” #youthmake, #makerspaces, #making4change

IMG_2366IMG_2408IMG_2367

Youth’s Engineering Design for the Public Good

In our collaborative work in community settings, we have been interested in how youth investigate and take action on scientific issues that matter to them and their communities. We have investigated the role that youth interactions with a range of experts — including STEM and community-based — play in their efforts to engage in engineering for the public good. In particular we have been interested in how does doing engineering for the public good shape the ways in which youth framed their engineering problems and design solutions as they interacted with a range of STEM and community experts? And, how and for what purposes did the youth leverage interactions with STEM and with community experts in their engineering design work for the public good?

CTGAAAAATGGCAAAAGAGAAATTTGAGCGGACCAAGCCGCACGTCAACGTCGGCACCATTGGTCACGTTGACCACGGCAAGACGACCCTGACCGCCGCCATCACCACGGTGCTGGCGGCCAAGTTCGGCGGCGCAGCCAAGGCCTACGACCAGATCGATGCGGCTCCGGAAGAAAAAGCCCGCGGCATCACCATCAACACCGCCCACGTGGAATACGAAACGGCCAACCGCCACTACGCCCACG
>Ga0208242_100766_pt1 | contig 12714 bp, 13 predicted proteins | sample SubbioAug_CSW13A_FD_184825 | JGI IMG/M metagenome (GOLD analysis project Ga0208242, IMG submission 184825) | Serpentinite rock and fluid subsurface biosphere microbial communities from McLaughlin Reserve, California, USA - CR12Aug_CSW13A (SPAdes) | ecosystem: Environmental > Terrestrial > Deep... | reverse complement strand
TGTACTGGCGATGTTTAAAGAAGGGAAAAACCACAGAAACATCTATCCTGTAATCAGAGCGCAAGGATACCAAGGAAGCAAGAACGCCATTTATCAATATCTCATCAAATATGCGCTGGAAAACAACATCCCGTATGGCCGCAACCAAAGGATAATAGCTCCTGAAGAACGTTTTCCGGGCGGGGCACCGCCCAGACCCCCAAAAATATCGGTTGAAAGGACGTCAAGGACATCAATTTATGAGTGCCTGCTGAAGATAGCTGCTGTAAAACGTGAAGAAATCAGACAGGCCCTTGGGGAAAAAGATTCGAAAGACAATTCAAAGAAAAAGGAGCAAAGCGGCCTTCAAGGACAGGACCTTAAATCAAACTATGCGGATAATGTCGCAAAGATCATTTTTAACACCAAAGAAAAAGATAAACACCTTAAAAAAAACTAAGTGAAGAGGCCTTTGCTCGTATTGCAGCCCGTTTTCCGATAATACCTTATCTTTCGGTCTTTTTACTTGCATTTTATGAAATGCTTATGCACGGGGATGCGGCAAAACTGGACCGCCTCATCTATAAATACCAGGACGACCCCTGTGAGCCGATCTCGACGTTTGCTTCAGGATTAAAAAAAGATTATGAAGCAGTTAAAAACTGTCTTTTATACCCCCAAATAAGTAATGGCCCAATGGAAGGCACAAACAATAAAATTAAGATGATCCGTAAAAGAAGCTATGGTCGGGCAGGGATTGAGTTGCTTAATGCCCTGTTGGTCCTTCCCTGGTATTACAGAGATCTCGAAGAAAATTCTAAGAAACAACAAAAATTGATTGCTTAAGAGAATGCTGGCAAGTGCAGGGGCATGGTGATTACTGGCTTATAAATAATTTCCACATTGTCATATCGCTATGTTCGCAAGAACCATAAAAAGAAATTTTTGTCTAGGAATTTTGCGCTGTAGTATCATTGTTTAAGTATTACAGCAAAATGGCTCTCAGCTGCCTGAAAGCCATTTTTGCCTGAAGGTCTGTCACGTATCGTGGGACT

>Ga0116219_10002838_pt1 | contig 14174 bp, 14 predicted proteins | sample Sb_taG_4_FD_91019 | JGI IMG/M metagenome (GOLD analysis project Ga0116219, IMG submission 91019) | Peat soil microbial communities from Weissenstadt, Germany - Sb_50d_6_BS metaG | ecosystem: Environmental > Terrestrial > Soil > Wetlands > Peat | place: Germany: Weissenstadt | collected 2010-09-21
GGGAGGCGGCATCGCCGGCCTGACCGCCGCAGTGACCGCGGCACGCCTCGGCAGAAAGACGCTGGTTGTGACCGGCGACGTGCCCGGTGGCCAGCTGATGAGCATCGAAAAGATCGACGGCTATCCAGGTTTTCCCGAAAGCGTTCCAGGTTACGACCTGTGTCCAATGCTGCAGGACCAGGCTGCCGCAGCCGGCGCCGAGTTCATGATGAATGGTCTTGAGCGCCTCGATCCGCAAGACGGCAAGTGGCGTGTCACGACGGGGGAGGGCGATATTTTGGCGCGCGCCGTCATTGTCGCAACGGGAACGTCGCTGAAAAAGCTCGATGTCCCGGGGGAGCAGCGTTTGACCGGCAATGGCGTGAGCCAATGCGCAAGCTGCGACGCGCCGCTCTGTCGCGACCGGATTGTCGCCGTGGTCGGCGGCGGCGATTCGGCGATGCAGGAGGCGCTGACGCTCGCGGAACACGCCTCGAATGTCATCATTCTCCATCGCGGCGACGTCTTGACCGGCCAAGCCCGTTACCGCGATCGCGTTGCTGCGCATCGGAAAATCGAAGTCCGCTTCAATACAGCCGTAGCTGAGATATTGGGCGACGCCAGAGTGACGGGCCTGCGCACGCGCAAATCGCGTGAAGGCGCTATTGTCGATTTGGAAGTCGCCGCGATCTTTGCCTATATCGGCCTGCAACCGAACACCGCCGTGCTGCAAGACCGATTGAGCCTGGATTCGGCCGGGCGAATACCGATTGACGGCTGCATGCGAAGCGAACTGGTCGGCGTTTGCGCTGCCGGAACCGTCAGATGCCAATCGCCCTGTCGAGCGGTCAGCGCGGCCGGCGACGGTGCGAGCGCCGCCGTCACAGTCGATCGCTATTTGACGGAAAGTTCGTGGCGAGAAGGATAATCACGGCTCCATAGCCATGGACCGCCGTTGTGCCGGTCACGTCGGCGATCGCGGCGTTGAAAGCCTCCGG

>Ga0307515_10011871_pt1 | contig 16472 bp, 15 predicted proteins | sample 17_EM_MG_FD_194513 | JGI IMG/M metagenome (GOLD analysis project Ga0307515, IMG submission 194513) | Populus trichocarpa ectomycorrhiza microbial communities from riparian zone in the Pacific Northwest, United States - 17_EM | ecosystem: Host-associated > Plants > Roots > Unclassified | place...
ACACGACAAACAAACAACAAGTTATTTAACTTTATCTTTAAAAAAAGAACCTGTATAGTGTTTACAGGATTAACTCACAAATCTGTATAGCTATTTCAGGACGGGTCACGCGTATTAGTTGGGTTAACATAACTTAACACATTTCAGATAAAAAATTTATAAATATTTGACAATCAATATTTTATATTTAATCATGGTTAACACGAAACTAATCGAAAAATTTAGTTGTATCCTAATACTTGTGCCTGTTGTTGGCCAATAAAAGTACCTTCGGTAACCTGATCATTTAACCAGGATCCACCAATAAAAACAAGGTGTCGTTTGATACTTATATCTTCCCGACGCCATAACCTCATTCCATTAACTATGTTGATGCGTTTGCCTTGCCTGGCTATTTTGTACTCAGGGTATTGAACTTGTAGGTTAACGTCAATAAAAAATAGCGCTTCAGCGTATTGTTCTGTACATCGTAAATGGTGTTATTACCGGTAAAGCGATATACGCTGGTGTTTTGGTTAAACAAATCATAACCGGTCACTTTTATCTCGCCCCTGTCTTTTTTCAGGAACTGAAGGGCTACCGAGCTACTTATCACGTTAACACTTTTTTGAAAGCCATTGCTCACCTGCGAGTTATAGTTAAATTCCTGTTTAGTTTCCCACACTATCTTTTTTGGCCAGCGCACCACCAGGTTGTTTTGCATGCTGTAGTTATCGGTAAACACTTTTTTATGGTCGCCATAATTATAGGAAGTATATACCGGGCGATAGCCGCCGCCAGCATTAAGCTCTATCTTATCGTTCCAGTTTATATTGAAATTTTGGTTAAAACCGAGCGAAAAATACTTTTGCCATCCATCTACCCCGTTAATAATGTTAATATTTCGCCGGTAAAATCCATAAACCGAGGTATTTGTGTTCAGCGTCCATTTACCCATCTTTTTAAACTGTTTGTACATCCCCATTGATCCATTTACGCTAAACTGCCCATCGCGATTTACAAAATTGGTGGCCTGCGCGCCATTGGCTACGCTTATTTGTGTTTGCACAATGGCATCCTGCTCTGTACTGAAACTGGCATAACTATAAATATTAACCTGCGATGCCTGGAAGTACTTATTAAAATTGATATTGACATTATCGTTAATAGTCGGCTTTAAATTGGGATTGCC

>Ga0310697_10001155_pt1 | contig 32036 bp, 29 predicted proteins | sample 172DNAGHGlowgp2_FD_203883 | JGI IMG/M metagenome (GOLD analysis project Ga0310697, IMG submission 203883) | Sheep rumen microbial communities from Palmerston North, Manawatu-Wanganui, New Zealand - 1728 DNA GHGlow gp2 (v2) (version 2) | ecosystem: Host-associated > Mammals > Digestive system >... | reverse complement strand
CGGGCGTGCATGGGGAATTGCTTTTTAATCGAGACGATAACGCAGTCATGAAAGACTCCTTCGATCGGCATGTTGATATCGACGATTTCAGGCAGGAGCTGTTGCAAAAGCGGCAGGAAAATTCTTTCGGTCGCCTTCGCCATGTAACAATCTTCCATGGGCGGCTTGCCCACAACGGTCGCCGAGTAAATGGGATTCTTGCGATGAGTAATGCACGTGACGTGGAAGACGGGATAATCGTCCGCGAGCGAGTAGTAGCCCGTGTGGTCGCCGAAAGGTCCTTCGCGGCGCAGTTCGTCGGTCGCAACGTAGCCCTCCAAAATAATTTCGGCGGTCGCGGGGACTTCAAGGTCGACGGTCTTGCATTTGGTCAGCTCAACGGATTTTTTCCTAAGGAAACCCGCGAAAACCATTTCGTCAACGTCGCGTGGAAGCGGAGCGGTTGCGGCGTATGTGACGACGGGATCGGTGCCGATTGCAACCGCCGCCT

To answer these questions, we are currently delving, in-depth, into cases of middle school youth who are engaged in engineering design on safety issues in their community. For example, some of these cases include: 1) The case of two young women who envisioned and prototyped a solar powered heated sweatshirt in response to a set of safety, scientific and community concerns as part of an afterschool club. 2) One young man who designed a solar powered light up football for use in the dark when streetlights don’t work. 3) Three boys who designed wind powered phantom jacket.  All cases are from youth who are members of community-based maker club housed in a community center serving low-income youth in the midwest.